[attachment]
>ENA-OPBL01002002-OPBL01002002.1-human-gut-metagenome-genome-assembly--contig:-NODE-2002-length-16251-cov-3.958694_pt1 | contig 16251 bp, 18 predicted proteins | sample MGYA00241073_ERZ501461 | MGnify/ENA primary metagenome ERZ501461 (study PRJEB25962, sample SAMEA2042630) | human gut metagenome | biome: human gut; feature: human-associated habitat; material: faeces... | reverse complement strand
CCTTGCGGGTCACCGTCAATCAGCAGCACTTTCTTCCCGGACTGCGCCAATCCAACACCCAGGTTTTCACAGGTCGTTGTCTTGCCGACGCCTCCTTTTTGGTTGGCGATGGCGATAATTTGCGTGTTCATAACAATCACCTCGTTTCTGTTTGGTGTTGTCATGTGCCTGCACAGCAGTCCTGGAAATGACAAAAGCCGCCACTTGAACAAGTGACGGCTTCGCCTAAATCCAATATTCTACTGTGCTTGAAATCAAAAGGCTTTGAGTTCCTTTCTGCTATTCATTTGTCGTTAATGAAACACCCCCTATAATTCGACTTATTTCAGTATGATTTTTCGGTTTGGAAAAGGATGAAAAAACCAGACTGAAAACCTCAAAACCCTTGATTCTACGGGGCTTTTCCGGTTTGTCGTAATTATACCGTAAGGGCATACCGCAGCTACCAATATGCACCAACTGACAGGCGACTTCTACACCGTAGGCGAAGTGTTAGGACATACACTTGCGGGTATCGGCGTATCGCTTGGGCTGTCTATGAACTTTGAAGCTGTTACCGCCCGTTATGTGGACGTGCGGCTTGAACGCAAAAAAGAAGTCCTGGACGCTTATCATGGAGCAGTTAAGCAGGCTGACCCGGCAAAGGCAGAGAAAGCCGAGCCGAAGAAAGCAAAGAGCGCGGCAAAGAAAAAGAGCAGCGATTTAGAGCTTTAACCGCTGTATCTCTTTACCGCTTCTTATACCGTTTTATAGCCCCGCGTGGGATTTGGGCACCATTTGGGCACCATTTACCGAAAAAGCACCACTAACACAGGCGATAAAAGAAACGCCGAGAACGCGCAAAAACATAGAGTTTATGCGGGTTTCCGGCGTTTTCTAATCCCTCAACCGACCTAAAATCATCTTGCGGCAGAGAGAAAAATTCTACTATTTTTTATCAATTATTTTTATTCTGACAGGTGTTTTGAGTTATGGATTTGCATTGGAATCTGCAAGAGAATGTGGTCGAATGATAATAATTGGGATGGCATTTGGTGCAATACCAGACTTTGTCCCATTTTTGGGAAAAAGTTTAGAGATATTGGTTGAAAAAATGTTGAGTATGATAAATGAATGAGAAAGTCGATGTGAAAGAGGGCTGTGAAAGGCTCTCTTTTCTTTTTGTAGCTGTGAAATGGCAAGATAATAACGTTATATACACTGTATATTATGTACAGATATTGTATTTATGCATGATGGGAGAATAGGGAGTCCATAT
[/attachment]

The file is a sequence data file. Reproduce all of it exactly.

>ENA-OPBL01002002-OPBL01002002.1-human-gut-metagenome-genome-assembly--contig:-NODE-2002-length-16251-cov-3.958694_pt1 | contig 16251 bp, 18 predicted proteins | sample MGYA00241073_ERZ501461 | MGnify/ENA primary metagenome ERZ501461 (study PRJEB25962, sample SAMEA2042630) | human gut metagenome | biome: human gut; feature: human-associated habitat; material: faeces... | reverse complement strand
CCTTGCGGGTCACCGTCAATCAGCAGCACTTTCTTCCCGGACTGCGCCAATCCAACACCCAGGTTTTCACAGGTCGTTGTCTTGCCGACGCCTCCTTTTTGGTTGGCGATGGCGATAATTTGCGTGTTCATAACAATCACCTCGTTTCTGTTTGGTGTTGTCATGTGCCTGCACAGCAGTCCTGGAAATGACAAAAGCCGCCACTTGAACAAGTGACGGCTTCGCCTAAATCCAATATTCTACTGTGCTTGAAATCAAAAGGCTTTGAGTTCCTTTCTGCTATTCATTTGTCGTTAATGAAACACCCCCTATAATTCGACTTATTTCAGTATGATTTTTCGGTTTGGAAAAGGATGAAAAAACCAGACTGAAAACCTCAAAACCCTTGATTCTACGGGGCTTTTCCGGTTTGTCGTAATTATACCGTAAGGGCATACCGCAGCTACCAATATGCACCAACTGACAGGCGACTTCTACACCGTAGGCGAAGTGTTAGGACATACACTTGCGGGTATCGGCGTATCGCTTGGGCTGTCTATGAACTTTGAAGCTGTTACCGCCCGTTATGTGGACGTGCGGCTTGAACGCAAAAAAGAAGTCCTGGACGCTTATCATGGAGCAGTTAAGCAGGCTGACCCGGCAAAGGCAGAGAAAGCCGAGCCGAAGAAAGCAAAGAGCGCGGCAAAGAAAAAGAGCAGCGATTTAGAGCTTTAACCGCTGTATCTCTTTACCGCTTCTTATACCGTTTTATAGCCCCGCGTGGGATTTGGGCACCATTTGGGCACCATTTACCGAAAAAGCACCACTAACACAGGCGATAAAAGAAACGCCGAGAACGCGCAAAAACATAGAGTTTATGCGGGTTTCCGGCGTTTTCTAATCCCTCAACCGACCTAAAATCATCTTGCGGCAGAGAGAAAAATTCTACTATTTTTTATCAATTATTTTTATTCTGACAGGTGTTTTGAGTTATGGATTTGCATTGGAATCTGCAAGAGAATGTGGTCGAATGATAATAATTGGGATGGCATTTGGTGCAATACCAGACTTTGTCCCATTTTTGGGAAAAAGTTTAGAGATATTGGTTGAAAAAATGTTGAGTATGATAAATGAATGAGAAAGTCGATGTGAAAGAGGGCTGTGAAAGGCTCTCTTTTCTTTTTGTAGCTGTGAAATGGCAAGATAATAACGTTATATACACTGTATATTATGTACAGATATTGTATTTATGCATGATGGGAGAATAGGGAGTCCATAT